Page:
Major Agreement on People Smuggling Signed with Indonesia Police

09/23/14

IOM in Indonesia yesterday signed a landmark agreement on people smuggling and human trafficking with the Indonesian National Police (INP), the third largest police force in the world, in the world’s fourth most populous country.

The agreement reinforces an already close and productive relationship – since 2003 IOM has trained 111,000 police officers in community policing, human rights and gender issues, and 7,000 more on combating people smuggling. Furthermore, 8,200 officers (1,200 of them female) have been trained to work in the front line in the fight against smuggling, directly with the migrants concerned and with anti-smuggling organizations.

“This agreement is the product of many years of successful work together,” noted IOM’s Chief of Mission in Indonesia, Denis Nihill, who signed the agreement alongside General Sugeng Priyanto, Head of the International Relations Division of the INP.

“Now we can join hands and develop new ways of combating the scourge of people smuggling, which wrecks countless lives and is a major obstacle to well managed migration,” he added.

As well as cementing an already-successful partnership, the agreement – focusing on programme development, education and training – will further enhance progress of the INP’s 20-year INP Grand Reform Strategy 2005–2025.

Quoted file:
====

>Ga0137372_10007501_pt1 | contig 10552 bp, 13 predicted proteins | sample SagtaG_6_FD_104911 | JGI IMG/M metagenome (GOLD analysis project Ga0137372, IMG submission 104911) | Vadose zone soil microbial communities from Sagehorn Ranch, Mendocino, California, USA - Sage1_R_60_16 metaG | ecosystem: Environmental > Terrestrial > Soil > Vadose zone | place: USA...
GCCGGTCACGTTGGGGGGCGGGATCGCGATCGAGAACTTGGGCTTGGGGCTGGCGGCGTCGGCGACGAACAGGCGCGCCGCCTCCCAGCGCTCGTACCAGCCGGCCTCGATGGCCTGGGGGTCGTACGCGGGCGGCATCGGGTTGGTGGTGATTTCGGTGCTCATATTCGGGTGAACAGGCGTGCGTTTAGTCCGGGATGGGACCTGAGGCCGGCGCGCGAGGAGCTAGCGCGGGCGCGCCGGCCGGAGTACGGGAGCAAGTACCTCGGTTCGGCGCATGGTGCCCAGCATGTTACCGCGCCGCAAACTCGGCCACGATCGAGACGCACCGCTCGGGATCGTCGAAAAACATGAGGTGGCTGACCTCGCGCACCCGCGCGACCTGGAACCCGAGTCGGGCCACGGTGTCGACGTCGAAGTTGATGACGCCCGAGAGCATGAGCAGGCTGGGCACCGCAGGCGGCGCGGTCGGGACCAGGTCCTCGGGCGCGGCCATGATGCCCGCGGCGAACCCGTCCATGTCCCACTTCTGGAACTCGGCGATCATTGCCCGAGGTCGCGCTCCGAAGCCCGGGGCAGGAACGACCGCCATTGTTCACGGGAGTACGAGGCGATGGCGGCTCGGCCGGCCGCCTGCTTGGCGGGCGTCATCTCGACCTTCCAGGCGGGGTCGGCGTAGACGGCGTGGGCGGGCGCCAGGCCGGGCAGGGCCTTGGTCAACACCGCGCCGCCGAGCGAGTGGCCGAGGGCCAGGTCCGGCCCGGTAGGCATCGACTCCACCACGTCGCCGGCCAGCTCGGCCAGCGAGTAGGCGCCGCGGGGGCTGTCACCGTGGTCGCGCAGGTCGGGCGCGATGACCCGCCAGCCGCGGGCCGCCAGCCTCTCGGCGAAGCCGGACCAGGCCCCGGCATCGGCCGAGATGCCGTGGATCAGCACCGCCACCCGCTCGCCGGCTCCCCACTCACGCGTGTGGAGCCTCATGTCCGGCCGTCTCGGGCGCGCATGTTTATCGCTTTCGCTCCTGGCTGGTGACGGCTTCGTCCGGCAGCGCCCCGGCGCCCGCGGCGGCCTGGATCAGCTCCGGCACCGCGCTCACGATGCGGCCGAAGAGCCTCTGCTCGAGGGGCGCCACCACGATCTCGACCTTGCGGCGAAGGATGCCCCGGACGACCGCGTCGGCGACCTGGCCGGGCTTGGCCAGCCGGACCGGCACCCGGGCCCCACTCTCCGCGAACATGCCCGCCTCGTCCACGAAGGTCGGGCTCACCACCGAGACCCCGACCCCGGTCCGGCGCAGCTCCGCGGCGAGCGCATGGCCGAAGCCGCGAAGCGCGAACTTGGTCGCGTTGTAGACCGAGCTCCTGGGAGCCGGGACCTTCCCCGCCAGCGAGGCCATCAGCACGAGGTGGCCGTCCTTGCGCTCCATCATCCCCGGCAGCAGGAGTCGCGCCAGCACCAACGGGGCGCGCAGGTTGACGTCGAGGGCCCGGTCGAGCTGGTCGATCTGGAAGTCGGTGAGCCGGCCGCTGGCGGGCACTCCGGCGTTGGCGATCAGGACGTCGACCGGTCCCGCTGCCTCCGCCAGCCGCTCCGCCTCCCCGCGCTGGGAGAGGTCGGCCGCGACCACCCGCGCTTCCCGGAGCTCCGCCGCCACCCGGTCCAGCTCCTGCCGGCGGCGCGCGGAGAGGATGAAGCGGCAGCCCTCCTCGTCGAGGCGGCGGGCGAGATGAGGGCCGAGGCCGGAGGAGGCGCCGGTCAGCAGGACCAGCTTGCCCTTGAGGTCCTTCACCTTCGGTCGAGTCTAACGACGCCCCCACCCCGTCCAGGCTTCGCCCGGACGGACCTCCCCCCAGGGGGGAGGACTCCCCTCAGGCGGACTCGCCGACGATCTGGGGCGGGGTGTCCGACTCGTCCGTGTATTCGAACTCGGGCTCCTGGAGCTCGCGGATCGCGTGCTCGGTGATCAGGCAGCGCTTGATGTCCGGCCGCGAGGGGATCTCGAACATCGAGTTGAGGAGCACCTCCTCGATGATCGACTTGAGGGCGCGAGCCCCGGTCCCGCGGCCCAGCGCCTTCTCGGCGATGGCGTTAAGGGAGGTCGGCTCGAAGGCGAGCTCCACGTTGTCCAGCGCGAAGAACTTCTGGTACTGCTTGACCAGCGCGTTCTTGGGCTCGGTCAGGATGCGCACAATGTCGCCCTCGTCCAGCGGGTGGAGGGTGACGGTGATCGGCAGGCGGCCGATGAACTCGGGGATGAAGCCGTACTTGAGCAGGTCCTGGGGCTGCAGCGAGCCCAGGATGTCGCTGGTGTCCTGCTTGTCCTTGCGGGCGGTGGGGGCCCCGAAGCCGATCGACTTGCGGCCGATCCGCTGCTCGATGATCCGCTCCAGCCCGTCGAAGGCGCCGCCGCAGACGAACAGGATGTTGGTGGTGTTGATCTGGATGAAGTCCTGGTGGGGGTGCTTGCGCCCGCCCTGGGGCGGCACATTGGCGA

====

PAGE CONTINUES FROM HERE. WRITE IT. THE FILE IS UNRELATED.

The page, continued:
Analysis:

The Republic of Indonesia is a key transit country for irregular migrant movements. It is the largest country in Southeast Asia, an archipelago comprised of more than 17,000 islands, with a total land area of almost two million square kilometres, and 93,000 square kilometres of inland seas (straits, bays and other bodies of water). The additional surrounding sea areas bring Indonesia’s land/sea territory to about five million square kilometres, with a porous coastline of 54,716 kilometres.

Irregular migrants start out from their countries of origin either flying directly to Indonesia, or by first flying to a neighbouring country and onwards by sea or air. Indonesia hosts significant numbers of displaced populations of smuggled migrants – according to UNHCR statistics as of August 2014 there are 9,581 “persons of concern” in Indonesia: 5,450 asylum seekers and 4,131 refugees.

Corresponding article on the TA signing can be viewed here (Indonesian only): http://www.interpol.go.id/id/berita/665-penandatanganan-technical-arrang....